The results of the study showed that EBT-001 was broadly distributed throughout the monkeys’ tissue samples, and there was also evidence of edited SIV proviral DNA in their cells and tissues. Additionally, there was no evidence that the drug was toxic at any of the doses tested, and no off-target effects were observed. Ultimately, this was exactly the evidence that Excision needed to secure federal approval to take EBT-101 into human trials. 

And, in July this year, Excision received a U.S. Food and Drug Administration (FDA) fast track designation for EBT-101. 

There is still a very long way to go for Excision’s CRISPR-based drug candidate, but it could prove to be the best solution for curing HIV if it reaches the finishing line. 

What are the challenges in finding a cure for HIV?

HIV brings with it multiple challenges when it comes to finding a cure for the virus. Although there are several approaches that could eventually lead to functional HIV cure, from CRISPR gene editing to immunotherapy, there are plenty of hurdles that need to be overcome in clinical trials, with no investigative ‘cures’ having even reached late-stage clinical testing yet.

One of the biggest challenges around any HIV treatment is the fact that the virus can rapidly mutate and develop resistance. This resistance is caused by changes in the genetic structure of HIV that affect the ability of medicines to block the replication of the virus. In fact, according to WHO, all antiretroviral drugs, including those from newer drug classes, are at risk of becoming partially or fully inactive due to the emergence of drug-resistant virus.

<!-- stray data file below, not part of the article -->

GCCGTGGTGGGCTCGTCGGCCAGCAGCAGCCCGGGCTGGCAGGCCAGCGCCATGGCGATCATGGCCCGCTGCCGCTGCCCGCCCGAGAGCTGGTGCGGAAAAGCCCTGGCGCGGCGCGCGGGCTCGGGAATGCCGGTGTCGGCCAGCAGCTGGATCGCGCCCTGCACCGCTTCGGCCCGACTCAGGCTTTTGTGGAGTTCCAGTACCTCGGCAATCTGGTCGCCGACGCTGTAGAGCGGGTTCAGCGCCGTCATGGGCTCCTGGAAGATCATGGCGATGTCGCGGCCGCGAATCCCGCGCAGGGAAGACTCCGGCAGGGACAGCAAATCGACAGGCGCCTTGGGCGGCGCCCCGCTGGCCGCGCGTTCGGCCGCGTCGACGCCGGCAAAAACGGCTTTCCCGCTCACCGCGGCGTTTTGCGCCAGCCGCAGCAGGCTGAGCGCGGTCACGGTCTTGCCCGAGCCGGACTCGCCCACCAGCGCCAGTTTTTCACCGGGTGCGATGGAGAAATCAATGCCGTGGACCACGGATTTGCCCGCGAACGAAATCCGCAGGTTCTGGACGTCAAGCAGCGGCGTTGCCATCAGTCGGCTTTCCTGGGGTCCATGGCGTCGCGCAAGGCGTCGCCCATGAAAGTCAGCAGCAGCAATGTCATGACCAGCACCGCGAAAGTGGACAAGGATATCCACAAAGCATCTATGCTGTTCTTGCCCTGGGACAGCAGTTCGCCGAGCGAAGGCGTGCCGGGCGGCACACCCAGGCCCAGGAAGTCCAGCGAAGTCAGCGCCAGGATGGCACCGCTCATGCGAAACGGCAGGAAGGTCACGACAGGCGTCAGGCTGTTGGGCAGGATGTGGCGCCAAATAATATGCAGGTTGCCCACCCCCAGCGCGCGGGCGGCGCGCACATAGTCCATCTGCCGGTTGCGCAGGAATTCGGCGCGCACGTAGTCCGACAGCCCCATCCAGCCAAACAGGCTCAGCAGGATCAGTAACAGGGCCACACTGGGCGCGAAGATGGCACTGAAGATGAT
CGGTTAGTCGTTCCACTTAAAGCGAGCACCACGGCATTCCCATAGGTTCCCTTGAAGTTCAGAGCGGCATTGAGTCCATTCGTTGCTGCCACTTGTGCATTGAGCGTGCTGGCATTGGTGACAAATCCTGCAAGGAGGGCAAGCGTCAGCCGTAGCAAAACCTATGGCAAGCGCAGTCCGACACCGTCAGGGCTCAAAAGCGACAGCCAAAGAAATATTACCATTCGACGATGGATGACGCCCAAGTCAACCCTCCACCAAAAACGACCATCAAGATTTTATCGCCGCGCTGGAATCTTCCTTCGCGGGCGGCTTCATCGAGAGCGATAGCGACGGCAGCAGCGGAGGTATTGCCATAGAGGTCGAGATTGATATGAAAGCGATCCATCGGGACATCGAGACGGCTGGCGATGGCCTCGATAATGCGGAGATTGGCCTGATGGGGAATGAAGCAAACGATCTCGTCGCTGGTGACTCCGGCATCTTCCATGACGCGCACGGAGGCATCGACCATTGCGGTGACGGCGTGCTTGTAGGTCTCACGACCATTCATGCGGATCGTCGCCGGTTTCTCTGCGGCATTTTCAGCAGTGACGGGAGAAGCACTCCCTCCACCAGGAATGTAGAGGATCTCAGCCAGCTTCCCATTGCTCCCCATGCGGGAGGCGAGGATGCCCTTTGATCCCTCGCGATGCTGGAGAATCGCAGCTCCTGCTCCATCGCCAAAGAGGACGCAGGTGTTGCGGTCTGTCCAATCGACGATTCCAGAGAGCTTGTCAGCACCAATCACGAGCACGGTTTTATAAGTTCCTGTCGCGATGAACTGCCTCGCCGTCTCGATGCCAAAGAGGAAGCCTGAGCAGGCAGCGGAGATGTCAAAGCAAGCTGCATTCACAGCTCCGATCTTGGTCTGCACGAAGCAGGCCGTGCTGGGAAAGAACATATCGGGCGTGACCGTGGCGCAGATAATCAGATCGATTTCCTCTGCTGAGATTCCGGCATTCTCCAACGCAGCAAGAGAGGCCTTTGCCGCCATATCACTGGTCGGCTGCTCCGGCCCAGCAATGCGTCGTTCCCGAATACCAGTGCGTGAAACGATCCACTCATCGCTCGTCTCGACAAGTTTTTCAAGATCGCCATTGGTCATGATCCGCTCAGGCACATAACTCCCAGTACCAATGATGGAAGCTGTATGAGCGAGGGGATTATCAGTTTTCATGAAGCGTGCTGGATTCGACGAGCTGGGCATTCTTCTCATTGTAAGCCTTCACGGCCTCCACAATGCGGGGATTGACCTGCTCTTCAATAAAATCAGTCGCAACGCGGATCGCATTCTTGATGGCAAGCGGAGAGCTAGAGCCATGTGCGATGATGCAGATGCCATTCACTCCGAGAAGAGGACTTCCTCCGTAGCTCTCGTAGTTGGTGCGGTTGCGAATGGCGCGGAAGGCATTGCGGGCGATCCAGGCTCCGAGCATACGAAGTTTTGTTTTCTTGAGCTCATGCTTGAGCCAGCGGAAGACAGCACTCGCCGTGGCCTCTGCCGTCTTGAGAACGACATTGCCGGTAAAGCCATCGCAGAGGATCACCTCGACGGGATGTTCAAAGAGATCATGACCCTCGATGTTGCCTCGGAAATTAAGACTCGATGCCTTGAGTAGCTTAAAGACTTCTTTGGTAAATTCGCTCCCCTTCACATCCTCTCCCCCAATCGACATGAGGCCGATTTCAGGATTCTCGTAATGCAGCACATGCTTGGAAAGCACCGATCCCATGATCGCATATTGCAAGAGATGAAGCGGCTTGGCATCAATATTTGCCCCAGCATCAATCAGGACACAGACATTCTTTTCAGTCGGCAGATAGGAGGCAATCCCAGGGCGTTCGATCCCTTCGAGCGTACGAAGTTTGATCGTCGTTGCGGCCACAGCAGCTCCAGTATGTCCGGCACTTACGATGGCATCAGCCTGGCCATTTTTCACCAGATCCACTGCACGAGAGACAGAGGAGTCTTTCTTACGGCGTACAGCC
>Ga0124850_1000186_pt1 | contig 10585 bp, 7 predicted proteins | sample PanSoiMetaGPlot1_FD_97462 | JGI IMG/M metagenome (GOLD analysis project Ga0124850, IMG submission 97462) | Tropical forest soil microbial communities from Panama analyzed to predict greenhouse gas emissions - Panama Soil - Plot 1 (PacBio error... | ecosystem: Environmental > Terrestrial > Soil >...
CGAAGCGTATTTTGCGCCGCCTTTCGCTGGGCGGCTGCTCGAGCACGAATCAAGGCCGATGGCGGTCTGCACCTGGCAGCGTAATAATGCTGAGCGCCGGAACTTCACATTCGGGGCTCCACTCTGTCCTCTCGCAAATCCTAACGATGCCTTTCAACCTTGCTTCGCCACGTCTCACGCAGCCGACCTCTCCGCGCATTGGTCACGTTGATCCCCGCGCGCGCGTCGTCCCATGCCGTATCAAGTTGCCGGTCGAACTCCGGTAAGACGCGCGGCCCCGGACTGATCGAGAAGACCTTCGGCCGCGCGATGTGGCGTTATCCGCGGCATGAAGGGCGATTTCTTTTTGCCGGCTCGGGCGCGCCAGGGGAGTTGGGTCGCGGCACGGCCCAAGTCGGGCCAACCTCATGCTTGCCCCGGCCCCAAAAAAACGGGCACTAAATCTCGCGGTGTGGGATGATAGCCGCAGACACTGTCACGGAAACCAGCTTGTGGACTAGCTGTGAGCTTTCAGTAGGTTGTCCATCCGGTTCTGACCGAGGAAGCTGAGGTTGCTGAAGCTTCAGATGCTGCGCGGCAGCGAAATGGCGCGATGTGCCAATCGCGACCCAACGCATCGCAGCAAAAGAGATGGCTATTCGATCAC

Furthermore, turning our attention back to CRISPR, it is worth noting that it comes with safety concerns, including off-target consequences. This means that an extremely cautionary approach must be taken during clinical trials for CRISPR-based HIV therapies, and long-term studies are a necessity to assess the possibility of any long-term side effects; off-target consequences of CRISPR could take years to become apparent. 

Therefore, a CRISPR-based therapy could take a very long time to reach the market and become widely available to the millions of people living with the disease. However, if it does eventually prove successful, it could certainly be one of the most promising solutions for developing a curative treatment for HIV.